Volleyball has taken Danisha Moss all over North America, and she hopes it can bring her to Europe one day.

For now, the St. John’s standout and Toronto native finds herself at home in Queens.

“Toronto is a melting pot,” Moss told amNewYork. “I grew up with a very diverse background of people. I felt I had to go to college somewhere that was similar to Toronto in that way and no other city is as diverse as New York.”

Moss, a graduate student and the daughter of Jamaican immigrants, is among the best blockers in the nation — her 116 blocks ranks tied for 14th in NCAA Division I volleyball. She has trained with the Jamaican national team and aspires to play professionally overseas after graduation.

The Canadian’s journey to NYC began at age 13, when a club coach approached her as she was about to grab lunch with friends.

“We were walking, and this guy [who] was driving out of the restaurant parking lot turned around and jumped out of the car,” Moss said. “He asked if I had ever played volleyball, which I had only seen a few times, and asked me to come and try out for his team.”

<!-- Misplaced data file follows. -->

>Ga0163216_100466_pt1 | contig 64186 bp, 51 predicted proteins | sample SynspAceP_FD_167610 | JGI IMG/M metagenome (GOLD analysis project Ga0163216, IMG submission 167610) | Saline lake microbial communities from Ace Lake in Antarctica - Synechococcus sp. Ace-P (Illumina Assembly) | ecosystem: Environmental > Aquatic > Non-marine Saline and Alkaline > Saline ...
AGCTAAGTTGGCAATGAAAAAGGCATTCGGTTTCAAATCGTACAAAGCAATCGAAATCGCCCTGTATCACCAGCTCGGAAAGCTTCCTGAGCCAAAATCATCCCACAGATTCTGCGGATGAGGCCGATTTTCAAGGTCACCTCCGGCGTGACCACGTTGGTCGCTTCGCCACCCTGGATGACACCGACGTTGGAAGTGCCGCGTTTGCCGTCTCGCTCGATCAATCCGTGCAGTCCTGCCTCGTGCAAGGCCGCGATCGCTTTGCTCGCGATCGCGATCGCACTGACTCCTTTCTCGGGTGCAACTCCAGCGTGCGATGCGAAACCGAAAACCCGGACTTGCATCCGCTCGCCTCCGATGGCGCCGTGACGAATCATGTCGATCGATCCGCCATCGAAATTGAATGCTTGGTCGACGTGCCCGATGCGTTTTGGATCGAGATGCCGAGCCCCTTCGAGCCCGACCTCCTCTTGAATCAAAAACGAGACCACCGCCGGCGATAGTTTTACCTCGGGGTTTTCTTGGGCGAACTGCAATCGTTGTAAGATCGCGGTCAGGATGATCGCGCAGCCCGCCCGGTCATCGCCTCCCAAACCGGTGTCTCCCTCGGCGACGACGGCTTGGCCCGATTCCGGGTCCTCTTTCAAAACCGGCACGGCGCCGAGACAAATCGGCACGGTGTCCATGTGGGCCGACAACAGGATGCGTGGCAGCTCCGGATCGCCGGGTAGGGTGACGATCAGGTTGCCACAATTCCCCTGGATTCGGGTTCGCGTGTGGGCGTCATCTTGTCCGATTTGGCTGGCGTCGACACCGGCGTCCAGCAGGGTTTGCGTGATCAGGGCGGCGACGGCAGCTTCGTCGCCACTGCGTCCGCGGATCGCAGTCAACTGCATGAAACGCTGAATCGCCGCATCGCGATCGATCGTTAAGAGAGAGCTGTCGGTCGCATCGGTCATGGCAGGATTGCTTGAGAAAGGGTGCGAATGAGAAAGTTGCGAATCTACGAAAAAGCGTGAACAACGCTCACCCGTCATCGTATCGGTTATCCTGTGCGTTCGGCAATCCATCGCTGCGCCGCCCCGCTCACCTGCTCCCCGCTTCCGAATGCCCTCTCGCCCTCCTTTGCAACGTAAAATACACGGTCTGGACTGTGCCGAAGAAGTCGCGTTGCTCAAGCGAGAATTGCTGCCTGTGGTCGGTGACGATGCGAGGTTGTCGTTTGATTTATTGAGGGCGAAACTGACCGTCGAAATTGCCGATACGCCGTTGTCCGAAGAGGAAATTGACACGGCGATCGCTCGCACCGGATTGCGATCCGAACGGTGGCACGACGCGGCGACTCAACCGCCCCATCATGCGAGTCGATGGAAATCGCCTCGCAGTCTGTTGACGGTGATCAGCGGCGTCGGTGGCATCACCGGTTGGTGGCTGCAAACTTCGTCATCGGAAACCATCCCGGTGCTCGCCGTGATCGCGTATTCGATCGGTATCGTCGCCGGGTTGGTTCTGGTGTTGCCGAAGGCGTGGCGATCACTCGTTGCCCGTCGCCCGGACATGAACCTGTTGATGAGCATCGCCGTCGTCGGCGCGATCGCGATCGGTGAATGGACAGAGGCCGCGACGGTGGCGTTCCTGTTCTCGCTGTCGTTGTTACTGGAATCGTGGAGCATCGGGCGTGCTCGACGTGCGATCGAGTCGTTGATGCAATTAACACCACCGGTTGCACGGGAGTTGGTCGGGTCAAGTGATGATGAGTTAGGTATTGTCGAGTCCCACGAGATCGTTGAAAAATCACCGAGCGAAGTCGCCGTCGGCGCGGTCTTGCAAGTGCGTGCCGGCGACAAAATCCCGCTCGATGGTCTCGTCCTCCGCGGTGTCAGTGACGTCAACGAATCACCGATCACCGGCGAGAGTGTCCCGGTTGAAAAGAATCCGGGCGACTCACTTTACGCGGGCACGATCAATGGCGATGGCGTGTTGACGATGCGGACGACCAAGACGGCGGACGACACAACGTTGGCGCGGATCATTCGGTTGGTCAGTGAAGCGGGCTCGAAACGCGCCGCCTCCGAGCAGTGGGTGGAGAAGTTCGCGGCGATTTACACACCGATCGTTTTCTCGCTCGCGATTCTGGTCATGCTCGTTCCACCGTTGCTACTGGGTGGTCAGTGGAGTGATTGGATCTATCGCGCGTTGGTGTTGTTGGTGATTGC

The decision was a no-brainer for the self-described “tomboy.” Moss always loved sports and was never interested in being a “girlie girl.”

“My mom would hate the fact that I would go outside wearing baggy jeans and hoodies,” she said. “My mom and my sisters are very girlie. Growing up, I was just not about that lifestyle.”

Moss has grown into her role as the Red Storm’s captain at the net, calling all the plays for the team’s first line of defense. Over her three seasons with the Johnnies, she’s learned what makes a great blocker.

“Good timing,” Moss said emphatically. “You have to know how to read the play early and anticipate where the ball is going.”

Moss raised her profile as a standout up front. She set a St. John’s (12-14, 4-7 Big East) record with 168 blocks last season.

Numbers like that put the professional ranks within her grasp. Legally, Moss can’t contact European agents until the end of the season, but she plans to reach out to friends playing overseas.

“I don’t feel like I’m fully ready to give up volleyball,” she said.